KANDAHAR, Afghanistan | When nearly 60 tribal leaders gathered in a Taliban stronghold here recently to discuss mounting security challenges, U.S. military commanders and staff listened attentively, but there were no representatives from Afghan security forces.
“What government do we have?” asked Mohammed Nabi, a malik, or tribal leader, from the Kandahar region who acknowledged he was a Taliban sympathizer. “The only faces I see here are men from another country wearing uniforms like the Russians. We are left to fend for ourselves, protect ourselves, and there is no one here from Kabul who cares.”
President Obama’s strategy for Afghanistan relies heavily on increasing the quality and quantity of Afghanistan’s army and police. But eight years after the overthrow of the Taliban, the nearly 120,000-member Afghan National Security Forces remains a work in progress. Some U.S. troops are skeptical that the locals will ever be able to step up and defend the Afghan people by themselves.
During October, when a record 59 American troops were killed in Afghanistan, a reporter and photographer for The Washington Times visited southern Afghanistan and found no Afghan army units fighting alongside or otherwise aiding U.S. troops in the Maywand or Arghandab Valley regions. On several occasions, the Afghan army and police failed to show, forcing missions to be postponed because the Americans are required to have Afghan escorts before entering Afghan homes.
Some Afghan army personnel were observed training, however, at Kandahar airfield.
“Where are they?” asked a U.S. military official who spoke on the condition that he not be named because of the political sensitivity of the subject. “Were out here fighting, and there isnt one Afghan face in the mix fighting alongside us. All the Afghan people see is our face, and that doesnt give them much hope that their government is behind them in this fight. We need to put their face at the forefront.”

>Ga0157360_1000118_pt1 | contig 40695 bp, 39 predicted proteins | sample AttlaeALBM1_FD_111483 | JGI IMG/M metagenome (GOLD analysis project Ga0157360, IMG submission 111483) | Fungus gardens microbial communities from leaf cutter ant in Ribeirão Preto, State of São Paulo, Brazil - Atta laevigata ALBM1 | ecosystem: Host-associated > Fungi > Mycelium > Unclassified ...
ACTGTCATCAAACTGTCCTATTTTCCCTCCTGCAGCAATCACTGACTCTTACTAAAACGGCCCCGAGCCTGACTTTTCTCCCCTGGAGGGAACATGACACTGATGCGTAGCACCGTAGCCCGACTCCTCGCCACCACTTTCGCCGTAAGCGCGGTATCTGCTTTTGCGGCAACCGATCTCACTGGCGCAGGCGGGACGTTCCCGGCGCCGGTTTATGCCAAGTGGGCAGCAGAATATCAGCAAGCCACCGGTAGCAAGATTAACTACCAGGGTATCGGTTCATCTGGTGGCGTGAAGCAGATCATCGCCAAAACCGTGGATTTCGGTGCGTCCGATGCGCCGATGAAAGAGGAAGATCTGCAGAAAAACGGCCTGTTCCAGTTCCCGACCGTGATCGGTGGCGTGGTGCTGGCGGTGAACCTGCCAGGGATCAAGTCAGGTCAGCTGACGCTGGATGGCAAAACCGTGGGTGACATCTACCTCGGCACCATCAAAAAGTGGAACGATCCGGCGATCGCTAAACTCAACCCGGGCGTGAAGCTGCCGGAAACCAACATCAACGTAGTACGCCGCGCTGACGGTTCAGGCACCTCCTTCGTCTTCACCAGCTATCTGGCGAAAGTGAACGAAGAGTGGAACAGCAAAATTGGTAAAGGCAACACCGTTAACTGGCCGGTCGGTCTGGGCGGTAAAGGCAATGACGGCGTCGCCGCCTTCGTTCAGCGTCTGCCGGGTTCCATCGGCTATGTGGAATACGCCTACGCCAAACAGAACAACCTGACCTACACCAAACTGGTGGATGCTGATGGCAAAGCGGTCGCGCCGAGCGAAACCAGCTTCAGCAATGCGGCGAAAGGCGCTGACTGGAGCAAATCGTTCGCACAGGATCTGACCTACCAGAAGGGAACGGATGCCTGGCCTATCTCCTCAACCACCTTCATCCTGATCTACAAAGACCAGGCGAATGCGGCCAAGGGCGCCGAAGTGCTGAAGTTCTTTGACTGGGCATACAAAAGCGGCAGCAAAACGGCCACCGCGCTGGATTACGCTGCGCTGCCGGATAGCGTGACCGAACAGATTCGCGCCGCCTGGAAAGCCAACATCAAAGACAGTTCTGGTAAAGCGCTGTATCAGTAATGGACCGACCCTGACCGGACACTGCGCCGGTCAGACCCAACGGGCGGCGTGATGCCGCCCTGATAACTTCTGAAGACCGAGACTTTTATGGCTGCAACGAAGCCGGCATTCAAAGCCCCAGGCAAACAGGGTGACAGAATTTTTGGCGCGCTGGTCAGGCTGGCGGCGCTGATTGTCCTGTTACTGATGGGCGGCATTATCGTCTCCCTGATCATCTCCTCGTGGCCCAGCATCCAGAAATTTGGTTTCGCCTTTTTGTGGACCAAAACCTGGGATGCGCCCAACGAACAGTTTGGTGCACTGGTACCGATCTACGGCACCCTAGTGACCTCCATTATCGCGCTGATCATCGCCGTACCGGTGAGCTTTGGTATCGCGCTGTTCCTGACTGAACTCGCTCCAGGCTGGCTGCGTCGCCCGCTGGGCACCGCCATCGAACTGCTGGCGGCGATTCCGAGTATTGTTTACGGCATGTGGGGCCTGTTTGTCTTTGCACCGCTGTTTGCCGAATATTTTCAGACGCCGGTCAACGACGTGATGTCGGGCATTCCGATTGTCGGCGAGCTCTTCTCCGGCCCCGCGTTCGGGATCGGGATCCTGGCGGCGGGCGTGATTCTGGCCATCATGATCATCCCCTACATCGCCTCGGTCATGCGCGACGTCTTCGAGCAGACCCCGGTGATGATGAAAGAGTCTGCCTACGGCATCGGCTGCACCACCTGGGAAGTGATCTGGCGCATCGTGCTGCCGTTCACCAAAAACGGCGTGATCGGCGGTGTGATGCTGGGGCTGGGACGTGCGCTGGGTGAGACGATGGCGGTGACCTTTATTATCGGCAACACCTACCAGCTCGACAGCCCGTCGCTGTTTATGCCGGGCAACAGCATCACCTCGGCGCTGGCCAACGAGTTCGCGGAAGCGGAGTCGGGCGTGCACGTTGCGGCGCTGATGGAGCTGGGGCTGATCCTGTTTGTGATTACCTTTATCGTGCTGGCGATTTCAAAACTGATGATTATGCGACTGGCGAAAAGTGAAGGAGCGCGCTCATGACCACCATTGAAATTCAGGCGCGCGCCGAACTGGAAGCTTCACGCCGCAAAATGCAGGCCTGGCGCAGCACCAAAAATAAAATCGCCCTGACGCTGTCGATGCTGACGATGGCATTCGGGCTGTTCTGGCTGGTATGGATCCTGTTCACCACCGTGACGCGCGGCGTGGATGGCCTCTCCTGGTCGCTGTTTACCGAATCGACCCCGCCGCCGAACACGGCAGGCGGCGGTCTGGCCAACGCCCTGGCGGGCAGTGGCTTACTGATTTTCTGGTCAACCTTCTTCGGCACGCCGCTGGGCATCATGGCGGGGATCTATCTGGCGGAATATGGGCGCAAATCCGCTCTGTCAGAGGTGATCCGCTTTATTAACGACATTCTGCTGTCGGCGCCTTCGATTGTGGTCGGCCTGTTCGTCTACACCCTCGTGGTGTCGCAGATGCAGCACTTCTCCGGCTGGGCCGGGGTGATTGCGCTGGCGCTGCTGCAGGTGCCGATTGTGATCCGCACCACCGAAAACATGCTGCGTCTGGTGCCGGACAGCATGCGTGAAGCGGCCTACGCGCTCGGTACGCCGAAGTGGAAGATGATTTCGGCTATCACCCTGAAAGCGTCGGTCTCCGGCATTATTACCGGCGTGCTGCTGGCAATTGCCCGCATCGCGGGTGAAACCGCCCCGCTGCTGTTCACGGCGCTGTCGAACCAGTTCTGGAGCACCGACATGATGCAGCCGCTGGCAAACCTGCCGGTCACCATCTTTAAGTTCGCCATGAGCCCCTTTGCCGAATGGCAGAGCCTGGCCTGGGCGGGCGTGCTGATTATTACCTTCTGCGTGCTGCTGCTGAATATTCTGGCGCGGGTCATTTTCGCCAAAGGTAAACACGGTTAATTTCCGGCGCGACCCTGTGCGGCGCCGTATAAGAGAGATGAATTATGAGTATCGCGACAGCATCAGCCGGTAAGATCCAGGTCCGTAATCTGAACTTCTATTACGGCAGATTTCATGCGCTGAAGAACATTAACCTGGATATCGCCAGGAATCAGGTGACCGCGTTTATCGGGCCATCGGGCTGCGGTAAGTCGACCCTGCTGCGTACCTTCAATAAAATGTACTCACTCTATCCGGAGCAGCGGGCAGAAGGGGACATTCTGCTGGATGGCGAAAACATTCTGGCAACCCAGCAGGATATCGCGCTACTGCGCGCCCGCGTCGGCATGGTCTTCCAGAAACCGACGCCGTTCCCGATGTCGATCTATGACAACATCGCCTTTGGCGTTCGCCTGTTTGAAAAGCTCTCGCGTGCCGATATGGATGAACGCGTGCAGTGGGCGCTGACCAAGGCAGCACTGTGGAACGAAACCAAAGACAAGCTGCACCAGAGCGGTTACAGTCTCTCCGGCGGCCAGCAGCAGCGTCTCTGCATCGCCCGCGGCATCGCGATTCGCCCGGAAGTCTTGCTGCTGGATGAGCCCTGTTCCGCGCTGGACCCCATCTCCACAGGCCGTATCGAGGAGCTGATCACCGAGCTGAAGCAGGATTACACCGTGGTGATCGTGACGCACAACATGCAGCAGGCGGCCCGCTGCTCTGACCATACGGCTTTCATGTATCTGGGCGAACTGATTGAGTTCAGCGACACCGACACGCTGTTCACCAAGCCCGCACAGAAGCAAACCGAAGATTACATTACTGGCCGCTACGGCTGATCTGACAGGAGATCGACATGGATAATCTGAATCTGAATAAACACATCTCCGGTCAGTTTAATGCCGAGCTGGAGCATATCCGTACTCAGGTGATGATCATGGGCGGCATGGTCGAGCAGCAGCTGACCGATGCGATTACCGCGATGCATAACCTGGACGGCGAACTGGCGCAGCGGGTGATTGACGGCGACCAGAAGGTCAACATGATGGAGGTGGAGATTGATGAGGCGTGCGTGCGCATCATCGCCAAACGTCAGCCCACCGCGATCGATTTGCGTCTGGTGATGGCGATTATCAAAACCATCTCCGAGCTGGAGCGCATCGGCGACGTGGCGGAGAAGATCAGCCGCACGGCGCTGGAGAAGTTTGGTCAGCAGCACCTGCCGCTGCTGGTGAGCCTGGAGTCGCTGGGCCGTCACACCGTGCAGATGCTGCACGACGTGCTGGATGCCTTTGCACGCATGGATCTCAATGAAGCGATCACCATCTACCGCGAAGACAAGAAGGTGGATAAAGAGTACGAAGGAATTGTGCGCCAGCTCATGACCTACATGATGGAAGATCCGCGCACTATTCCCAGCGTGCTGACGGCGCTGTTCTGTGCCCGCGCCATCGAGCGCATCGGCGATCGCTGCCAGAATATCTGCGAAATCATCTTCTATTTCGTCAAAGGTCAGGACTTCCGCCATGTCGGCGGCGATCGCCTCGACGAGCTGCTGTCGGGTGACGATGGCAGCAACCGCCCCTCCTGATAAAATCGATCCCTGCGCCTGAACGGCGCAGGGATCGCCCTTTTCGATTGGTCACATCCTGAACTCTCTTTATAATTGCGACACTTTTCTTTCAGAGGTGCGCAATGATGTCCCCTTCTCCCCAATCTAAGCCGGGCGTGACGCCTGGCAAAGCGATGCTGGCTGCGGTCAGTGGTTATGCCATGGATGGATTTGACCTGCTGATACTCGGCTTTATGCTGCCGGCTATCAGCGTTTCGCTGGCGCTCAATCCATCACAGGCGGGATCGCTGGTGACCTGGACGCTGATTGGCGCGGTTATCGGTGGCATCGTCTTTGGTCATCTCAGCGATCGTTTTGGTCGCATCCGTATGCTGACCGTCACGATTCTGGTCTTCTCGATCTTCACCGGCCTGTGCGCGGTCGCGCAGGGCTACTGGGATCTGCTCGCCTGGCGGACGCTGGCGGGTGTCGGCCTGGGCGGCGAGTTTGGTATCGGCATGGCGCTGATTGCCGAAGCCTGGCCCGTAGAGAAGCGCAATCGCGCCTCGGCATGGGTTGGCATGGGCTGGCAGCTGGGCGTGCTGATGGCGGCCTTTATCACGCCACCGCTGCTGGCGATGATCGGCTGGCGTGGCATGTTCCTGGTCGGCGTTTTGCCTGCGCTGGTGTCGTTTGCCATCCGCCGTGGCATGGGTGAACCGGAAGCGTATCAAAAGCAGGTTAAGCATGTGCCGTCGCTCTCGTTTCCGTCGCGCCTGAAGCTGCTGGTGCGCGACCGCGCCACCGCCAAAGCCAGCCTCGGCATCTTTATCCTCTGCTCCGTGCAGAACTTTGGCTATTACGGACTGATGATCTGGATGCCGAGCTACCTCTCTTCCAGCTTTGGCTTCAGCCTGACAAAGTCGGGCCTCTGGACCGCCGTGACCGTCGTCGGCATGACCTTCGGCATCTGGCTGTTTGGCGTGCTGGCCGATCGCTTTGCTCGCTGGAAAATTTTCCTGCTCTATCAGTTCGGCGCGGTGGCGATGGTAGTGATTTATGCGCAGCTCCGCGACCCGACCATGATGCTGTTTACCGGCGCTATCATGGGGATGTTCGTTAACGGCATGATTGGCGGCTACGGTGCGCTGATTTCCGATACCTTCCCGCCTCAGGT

Army Spc. Brock McIntosh, an Illinois National Guard reservist who returned to the U.S. in August from a 10-month deployment in eastern Afghanistan, said that Afghan forces, even when they arrived, often “would just be following behind without actively participating” in missions.
“It’s important to have their face, the Afghan army face, in the fight,” he said. “It’s supposed to be their country, and the people need to see that. At the same time, we have a problem. I don’t think American troops will ever fully trust them or that they will ever fully trust us. That’s been a major problem.”
Occasional incidents in which Afghan soldiers or men wearing Afghan army uniforms have attacked U.S. and allied forces have not helped build that trust.
Col. Bjarne Michael Iverson, a former top aide to Central Command head Gen. David H. Petraeus, acknowledged the challenge of training the Afghans sufficiently to provide the exit strategy that Mr. Obama described in his speech Tuesday night.
“It’s going to be complex and difficult, and it’s going to take time,” said Col. Iverson, who is currently the Army fellow at the Council on Foreign Relations in New York.
While Afghans “are known as good fighters,” he said, “what they don’t have is the structures you typically find in a military, such as battalions and command-and-control systems.”View Entire Story
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